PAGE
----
Last updated July 06, 2023
Each year, millions of vehicles are recalled due to a variety of issues – from minor concerns such as faulty windscreen wipers, through to more dangerous faults concerning the brakes, airbags, seatbelts, fuel tank – and even fire hazards.
In this guide, we will explain how to check whether your car model is subject to recall – and the appropriate action to take when this is the case.
We’ll also address some important car recall topics, including how a recall might affect a car’s value, whether you are entitled to a courtesy car whilst awaiting recall repairs – and which car brands have had the most and least recalls.
A vehicle recall occurs when either the car manufacturer or the Driver and Vehicle Standards Agency (DVSA) raise a potential safety issue with a vehicle. Vehicle recalls frequently involve components such as the fuel tank, airbags, steering mechanism, seat belts, and brakes.
Manufacturers will sometimes send out technical service bulletins which will allow dealers to carry out remedial work. However, if the problem is safety-related, a full recall is the only way to ensure all owners are contacted.
The manufacturer will get in touch with the owners of any affected vehicles, using details from the DVLA. If your car needs to be recalled, you should be contacted by letter, email or phone call. This correspondence will explain what the issue is, how the manufacturer plans to fix it - and who to contact to arrange for any checks to be carried out.
However, if you’ve purchased your vehicle second-hand (or your contact details aren’t up to date), the manufacturer might not be able to reach you. Therefore, if you are concerned that your car might be subject to recall, you should check the gov.uk recall search page for your peace of mind.
You should arrange for your car to be repaired (or replaced) by the manufacturer, but you will not usually have to pay for any repairs or parts.
If your car has been recalled and the manufacturer has not contacted you, this is likely because they do not have your contact details.
You can check whether your car has been recalled on the gov.uk recall search page. Alternatively, you can contact your dealership to check whether there is anything outstanding for your vehicle. You’ll need to provide your registration details and potentially, the vehicle identification number (VIN).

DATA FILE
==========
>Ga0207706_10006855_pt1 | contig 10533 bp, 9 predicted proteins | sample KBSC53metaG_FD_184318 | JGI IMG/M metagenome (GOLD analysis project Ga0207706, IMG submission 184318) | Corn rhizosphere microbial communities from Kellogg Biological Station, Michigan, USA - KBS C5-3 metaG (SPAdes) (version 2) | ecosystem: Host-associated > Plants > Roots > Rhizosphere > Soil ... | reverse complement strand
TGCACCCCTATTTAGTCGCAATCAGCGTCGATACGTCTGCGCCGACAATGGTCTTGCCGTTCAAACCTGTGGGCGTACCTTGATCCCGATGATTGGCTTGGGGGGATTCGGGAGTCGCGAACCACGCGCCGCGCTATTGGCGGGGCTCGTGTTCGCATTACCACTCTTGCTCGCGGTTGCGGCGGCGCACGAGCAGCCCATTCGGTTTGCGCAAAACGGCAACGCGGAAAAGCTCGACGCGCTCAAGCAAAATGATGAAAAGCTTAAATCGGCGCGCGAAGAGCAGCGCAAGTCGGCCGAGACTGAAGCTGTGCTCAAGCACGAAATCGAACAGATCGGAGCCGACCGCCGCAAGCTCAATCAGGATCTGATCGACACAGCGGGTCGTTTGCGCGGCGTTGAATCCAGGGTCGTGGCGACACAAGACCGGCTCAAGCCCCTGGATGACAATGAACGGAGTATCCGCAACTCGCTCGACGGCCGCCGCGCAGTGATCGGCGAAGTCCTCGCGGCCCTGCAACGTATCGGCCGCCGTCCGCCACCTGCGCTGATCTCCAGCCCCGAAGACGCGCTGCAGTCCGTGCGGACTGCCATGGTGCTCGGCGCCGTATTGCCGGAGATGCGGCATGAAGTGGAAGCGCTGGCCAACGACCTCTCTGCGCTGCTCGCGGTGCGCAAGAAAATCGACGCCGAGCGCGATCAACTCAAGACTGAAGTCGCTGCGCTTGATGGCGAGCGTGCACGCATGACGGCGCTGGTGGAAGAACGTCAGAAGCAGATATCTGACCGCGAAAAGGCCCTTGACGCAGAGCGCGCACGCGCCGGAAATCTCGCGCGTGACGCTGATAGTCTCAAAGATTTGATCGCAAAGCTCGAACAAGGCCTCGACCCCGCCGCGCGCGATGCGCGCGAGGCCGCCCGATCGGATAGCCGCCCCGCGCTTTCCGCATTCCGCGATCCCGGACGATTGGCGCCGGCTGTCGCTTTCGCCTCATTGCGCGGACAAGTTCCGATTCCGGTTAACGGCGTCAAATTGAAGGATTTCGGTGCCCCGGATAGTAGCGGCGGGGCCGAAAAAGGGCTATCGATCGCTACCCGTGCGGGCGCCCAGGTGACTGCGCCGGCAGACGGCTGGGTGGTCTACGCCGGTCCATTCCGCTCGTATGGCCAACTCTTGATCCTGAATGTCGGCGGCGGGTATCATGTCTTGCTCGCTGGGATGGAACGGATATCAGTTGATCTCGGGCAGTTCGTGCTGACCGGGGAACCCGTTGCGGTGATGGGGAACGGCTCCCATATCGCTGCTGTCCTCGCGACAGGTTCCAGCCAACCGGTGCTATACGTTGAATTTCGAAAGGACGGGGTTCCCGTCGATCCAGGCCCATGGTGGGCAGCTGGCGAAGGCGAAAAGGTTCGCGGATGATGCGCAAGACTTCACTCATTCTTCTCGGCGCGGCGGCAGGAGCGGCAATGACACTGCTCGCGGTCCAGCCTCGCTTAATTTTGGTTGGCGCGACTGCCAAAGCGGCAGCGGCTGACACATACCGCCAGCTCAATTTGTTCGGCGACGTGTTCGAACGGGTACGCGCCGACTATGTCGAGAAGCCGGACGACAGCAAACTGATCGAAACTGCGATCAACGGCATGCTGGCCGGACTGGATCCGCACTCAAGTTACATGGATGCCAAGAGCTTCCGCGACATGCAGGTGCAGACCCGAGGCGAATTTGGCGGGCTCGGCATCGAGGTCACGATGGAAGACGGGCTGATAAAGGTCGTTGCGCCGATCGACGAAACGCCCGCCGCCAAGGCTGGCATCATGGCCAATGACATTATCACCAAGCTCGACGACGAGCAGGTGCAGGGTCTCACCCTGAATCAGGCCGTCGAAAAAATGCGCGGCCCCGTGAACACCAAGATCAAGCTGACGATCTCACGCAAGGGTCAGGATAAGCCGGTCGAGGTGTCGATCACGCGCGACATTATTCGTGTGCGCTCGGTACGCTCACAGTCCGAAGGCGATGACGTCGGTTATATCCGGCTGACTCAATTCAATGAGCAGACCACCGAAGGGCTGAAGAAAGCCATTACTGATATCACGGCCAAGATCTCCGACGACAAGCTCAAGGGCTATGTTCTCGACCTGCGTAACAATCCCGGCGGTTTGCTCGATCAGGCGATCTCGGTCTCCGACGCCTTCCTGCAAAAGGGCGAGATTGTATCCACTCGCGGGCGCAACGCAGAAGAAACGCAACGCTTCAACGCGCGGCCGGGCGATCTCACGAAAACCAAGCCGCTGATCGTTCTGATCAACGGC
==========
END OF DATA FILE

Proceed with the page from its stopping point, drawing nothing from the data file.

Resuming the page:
If you want to sell your car but are worried about how a recall might affect its value, then don’t be. The only way a vehicle recall could affect the value of a car is if it has an outstanding recall that hasn’t been addressed.
To find out how much your car might be worth, enter its registration number into our free car valuation tool now.
This will depend on the length of time needed for the recall work to be carried out. If the work is expected to take a long time (or if there is a delay in obtaining the parts needed), you should be entitled to a courtesy car.
However, in some circumstances, the dealer might not offer you a courtesy car. If this is the case, you should be forthright and request one (and make sure that the vehicle offered suits your requirements).
There are no time limitations for recall work. If you purchase a used car that has been recalled, the manufacturer is still obligated to fix the issue free of charge, regardless of how old the vehicle is – or when the recall was issued.
Therefore, if you do discover that your car is subject to recall, you should arrange for the repairs to be carried out as soon as possible.
This will depend on the issue that needs to be resolved. Smaller recall repairs may be completed in a matter of minutes. However, more extensive repairs may take days or even weeks.
Recall repairs can be carried out at any of the manufacturer’s franchised dealerships for free.
Currently, Tesla is the most recalled car brand - and the Model 3, Model Y, Model S and Model X are their most recalled models.
Mercedes-Benz and Toyota have the least car recalls.